Sesame ‘Scallop’ Fried Rice

Sesame ‘Scallop’ Fried Rice – a plant based scallop gets a taste of the sea with a secret ingredient, and works well with this vibrant and savory vegetable fried rice!

 

Sesame 'Scallop' Fried Rice

I love a good bowl of fried rice. I have a combination of ingredients that combine to recreate that typical Chinese take-out flavor we love so much – mine is plant based.

While shrimp is a typical fried rice protein, scallops are not. I never liked shrimp much anyway. My scallops have a tangy flavor, and more resemble a scallop in texture and looks:

Sesame "Scallops"

To mimic a sea flavor that magically transforms heart of palm into scallops, I added arame to the sauté. Arame is a sea vegetable I learned about and used in Mark Reinfeld’s training, and it imparts a savory, umame sea flavor. The dried shiitake is another favorite I like to pair with the arame – the flavors and textures combine well.

Broccoli, spinach and other greens round out the veggie and protein quotient, and sesame oil brings another Asian flavor I love.

Sesame 'Scallop' Fried Rice

sesame heart of palm fried rice

egg, dairy and gluten free, vegan

serves 4-6

2-3 tablespoons sesame oil
1 clove garlic, minced fine
1 can heart of palm, drained
1/3 cup dried arame
1 sweet onion, chopped
1 to 1 1/2 cups snap peas, cut in half
2 cups fresh baby spinach
2-3 trees broccoli, chopped
1/2 box silken tofu
1/2 tablespoon turmeric
1/2 tablespoon onion powder
4 servings cooked brown rice
1/3 cup dried shiitake mushrooms
vegan / gluten free soy sauce

In large pan or wok over medium heat, warm sesame oil and garlic. Sauté heart of palm, arame, onion, snap peas, spinach, and broccoli until soft. Whisk silken tofu with turmeric, onion powder and splash soy sauce, add to sautéed veggies. Cook several minutes, stirring often, until the liquid consistency cooks off to solid, tofu will cling to veggies. Add cooked rice and shiitake, stir to combine. Add soy sauce to taste.

Sesame 'Scallop' Fried Rice

 

 

 

 

 

Comments

    • Kristina Sloggett says

      oooh, I am intrigued – and trying to picture this… unraveling them like a noodle maybe? or more like a gnocchi?

  1. says

    Thank you for showing me that not only CAN you cook hearts of palm, I’m not the only one who finds their texture to be eerily similar to seafood. (I had made a hearts of palm ‘ceviche’ before, but it had so much other stuff in it, I’m not sure the whole seafood concept went through.) This looks wonderful, and I do believe you might have inspired me to go with a particular recipe for next week I’d been mulling over…

    • Kristina Sloggett says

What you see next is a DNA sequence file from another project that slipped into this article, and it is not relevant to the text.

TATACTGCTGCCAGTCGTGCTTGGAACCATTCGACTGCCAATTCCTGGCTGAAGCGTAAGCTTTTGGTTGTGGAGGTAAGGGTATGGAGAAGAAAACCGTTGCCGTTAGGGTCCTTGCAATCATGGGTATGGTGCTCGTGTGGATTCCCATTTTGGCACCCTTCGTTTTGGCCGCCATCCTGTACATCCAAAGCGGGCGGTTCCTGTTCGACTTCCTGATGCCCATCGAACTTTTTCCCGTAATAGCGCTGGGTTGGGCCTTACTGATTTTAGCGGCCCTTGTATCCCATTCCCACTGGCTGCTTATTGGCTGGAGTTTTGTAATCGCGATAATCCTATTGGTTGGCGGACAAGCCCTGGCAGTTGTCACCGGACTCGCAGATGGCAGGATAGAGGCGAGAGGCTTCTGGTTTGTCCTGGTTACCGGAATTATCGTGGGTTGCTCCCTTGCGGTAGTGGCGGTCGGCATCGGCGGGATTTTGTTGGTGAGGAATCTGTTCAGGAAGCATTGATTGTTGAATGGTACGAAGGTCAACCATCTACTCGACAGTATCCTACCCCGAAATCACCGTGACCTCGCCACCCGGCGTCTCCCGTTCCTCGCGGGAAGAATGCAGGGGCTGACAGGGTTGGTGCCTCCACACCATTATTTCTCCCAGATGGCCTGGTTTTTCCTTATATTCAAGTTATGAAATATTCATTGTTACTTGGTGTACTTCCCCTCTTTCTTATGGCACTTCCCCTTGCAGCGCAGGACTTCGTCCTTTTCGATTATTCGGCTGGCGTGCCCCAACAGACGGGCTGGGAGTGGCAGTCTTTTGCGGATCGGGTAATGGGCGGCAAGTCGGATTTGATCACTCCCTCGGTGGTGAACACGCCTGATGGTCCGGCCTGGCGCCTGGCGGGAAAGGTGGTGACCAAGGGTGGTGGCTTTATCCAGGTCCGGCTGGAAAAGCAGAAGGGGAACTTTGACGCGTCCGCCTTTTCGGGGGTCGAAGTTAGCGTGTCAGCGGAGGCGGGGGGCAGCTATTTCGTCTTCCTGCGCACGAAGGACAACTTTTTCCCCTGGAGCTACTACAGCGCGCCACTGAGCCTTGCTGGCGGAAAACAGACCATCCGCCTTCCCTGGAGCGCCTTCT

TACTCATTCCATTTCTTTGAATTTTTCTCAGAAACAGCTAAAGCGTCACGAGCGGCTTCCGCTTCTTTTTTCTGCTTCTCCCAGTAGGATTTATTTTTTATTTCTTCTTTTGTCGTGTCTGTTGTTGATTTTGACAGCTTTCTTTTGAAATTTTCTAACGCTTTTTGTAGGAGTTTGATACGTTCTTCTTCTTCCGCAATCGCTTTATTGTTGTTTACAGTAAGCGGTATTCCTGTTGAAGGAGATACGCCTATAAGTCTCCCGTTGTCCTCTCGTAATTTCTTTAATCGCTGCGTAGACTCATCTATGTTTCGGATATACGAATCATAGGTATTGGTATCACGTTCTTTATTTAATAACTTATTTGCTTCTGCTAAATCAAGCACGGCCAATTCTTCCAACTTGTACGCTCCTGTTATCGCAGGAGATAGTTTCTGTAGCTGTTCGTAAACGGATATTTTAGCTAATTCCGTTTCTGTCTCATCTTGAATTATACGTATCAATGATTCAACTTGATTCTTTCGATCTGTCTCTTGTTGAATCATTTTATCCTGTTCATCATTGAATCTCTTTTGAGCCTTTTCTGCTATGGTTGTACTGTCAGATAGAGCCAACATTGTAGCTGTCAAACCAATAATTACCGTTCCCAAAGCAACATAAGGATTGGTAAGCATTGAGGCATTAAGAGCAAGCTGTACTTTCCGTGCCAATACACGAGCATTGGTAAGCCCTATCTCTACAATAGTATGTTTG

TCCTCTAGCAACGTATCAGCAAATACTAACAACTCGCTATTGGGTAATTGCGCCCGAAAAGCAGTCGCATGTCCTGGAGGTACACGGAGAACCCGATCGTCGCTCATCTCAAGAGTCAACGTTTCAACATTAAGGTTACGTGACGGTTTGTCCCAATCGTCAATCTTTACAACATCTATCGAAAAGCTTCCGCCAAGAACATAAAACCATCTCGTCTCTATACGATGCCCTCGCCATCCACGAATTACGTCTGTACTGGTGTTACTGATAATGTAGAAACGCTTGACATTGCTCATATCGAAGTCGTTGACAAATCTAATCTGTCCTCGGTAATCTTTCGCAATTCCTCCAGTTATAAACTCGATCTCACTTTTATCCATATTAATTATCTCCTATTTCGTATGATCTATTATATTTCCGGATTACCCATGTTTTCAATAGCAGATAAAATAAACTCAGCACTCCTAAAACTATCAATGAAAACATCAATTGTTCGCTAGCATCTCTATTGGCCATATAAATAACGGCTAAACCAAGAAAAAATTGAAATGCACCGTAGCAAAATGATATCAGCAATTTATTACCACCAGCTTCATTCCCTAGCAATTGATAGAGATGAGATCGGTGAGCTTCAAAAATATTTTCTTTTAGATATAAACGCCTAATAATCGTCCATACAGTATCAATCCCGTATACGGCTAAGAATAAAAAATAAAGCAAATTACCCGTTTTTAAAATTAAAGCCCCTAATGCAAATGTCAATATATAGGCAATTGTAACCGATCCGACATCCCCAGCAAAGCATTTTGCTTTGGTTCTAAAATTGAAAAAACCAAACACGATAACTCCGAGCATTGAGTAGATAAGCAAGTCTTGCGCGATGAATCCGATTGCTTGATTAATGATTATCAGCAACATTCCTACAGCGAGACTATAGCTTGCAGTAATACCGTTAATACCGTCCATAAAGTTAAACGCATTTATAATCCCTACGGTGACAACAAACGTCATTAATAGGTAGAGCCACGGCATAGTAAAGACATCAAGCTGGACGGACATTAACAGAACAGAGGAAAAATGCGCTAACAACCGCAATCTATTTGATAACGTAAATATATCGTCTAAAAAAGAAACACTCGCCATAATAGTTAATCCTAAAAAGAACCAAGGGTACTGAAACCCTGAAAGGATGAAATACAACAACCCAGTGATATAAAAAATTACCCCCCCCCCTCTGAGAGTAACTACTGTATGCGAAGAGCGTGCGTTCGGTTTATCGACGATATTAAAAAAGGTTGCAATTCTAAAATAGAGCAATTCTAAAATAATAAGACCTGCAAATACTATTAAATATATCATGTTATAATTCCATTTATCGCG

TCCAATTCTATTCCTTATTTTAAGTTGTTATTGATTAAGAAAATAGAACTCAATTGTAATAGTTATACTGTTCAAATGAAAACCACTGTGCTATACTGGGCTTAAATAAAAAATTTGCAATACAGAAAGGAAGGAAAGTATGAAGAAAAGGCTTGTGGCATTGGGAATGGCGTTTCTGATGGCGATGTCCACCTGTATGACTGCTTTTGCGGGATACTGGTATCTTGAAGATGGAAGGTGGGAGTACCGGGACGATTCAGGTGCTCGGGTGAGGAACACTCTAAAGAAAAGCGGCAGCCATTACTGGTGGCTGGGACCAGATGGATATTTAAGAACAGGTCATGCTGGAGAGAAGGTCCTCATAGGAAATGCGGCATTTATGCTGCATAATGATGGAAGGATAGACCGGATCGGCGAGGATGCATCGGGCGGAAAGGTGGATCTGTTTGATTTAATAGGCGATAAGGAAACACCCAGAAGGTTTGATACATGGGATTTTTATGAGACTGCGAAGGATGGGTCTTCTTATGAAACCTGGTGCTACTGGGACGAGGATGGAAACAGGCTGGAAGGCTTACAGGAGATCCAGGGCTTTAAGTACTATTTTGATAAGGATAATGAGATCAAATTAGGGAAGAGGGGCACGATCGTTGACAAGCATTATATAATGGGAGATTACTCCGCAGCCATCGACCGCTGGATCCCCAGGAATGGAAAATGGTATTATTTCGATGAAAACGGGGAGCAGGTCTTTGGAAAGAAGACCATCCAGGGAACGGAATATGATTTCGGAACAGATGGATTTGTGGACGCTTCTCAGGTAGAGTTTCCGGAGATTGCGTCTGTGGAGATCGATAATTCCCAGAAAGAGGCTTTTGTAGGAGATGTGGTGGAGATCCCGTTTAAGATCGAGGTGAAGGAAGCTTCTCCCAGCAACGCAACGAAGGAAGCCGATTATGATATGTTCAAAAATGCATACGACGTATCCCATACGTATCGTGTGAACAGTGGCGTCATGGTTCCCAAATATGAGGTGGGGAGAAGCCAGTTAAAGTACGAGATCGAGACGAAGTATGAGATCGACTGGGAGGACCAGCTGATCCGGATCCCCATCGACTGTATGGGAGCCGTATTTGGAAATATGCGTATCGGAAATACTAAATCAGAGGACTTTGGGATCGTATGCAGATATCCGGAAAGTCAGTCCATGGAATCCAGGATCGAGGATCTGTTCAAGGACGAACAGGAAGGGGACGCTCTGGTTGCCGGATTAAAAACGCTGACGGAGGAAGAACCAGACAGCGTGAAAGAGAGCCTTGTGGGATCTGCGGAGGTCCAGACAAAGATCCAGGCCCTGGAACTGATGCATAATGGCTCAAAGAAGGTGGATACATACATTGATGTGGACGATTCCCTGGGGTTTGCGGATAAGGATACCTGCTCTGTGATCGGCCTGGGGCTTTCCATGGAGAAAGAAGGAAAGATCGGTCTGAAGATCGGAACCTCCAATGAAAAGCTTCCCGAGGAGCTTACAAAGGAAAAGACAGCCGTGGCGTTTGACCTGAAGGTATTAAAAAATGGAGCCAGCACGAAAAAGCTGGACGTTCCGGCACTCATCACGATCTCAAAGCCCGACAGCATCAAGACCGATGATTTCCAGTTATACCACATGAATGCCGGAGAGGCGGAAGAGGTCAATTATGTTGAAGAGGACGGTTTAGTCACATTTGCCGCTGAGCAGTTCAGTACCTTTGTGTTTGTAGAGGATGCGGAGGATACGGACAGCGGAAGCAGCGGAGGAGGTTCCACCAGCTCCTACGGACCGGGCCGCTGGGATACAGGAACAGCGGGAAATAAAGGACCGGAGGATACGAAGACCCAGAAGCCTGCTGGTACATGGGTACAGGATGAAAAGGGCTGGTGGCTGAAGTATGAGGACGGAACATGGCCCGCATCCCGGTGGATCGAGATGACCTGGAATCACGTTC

YAY, I love to inspire! I look forward to seeing what you’re making! I have wanted to do exactly this for a while now, and I was happy with the result! :)

    • Kristina Sloggett says

      yes! while my previous life I stayed as far away from it as I could? :) (I am not a swimmer…)

    • Kristina Sloggett says

      ha, me too! they often end up on salads. I’ve had this idea for a while, so I am happy I finally did it and that it worked well!

      happy weekend, friend! XO

    • Kristina Sloggett says

      thanks, Linds – the texture is there, and I think the flavor is better than a scallop 😉

  2. says

    Thanks for sharing one of my favourite and childhood dishes. But “scallops” sound so interesting to the dish! Have you tried adding white pepper and toasted sesame oil to the dish? It’s the key to the best fried rice in Taiwan 😉

    • Kristina Sloggett says

      I am halfway there, the sesame oil I used was toasted! :) I’ll have to pick up some white pepper, thanks for the tip! :)

  3. says

    I’ve always loved rice, and Asian flavors are my favorites! Currently I’m happily eating tons of rice. My bowls tend to look very similar to yours, but I don’t use oil anymore and also haven’t tried any vegan seafood imitations. I’m not sure what heart of palm is, and I think I’ve never stumbled across it. Your idea to turn it into scallops looks lovely, though.

    • Kristina Sloggett says

      why the no oil? palm hearts are the inner core of palm trees (harvesting from multi-stemmed palms does not kill the palm) :) to me, the flavor and texture is similar to an artichoke, tangy!

      • says

        Sounds really nice!

        I’ve started eating a whole-food diet, therefore the no-oil thing. (Oils are refined foods such as white flour.) This is according to the recommendations of T. Colin Campbell, John McDougall, Caldwell Essylston, Neal Barnard, and some others. I actually feel better without them, but I’ve never really bin into fat anyway. I rather use nuts and seeds which contain the healthy fats plus all fibers, protein, and micronutrients. The hubby still likes a little coconut oil for roasting onions and garlic though.

  4. Cindy says

    When you say to whisk tofu do you mean to
    Make it creamy like a paste? This dish sounds
    Great! I love hearts of palm.

    • Kristina Sloggett says

      hi Cindy! yes, the silken tofu easily turns into a ‘paste’ (I use it here to replace the traditional egg) since it is thinner consistency.

      I love hearts of palm too – their tangy flavor pairs well with many things. enjoy!

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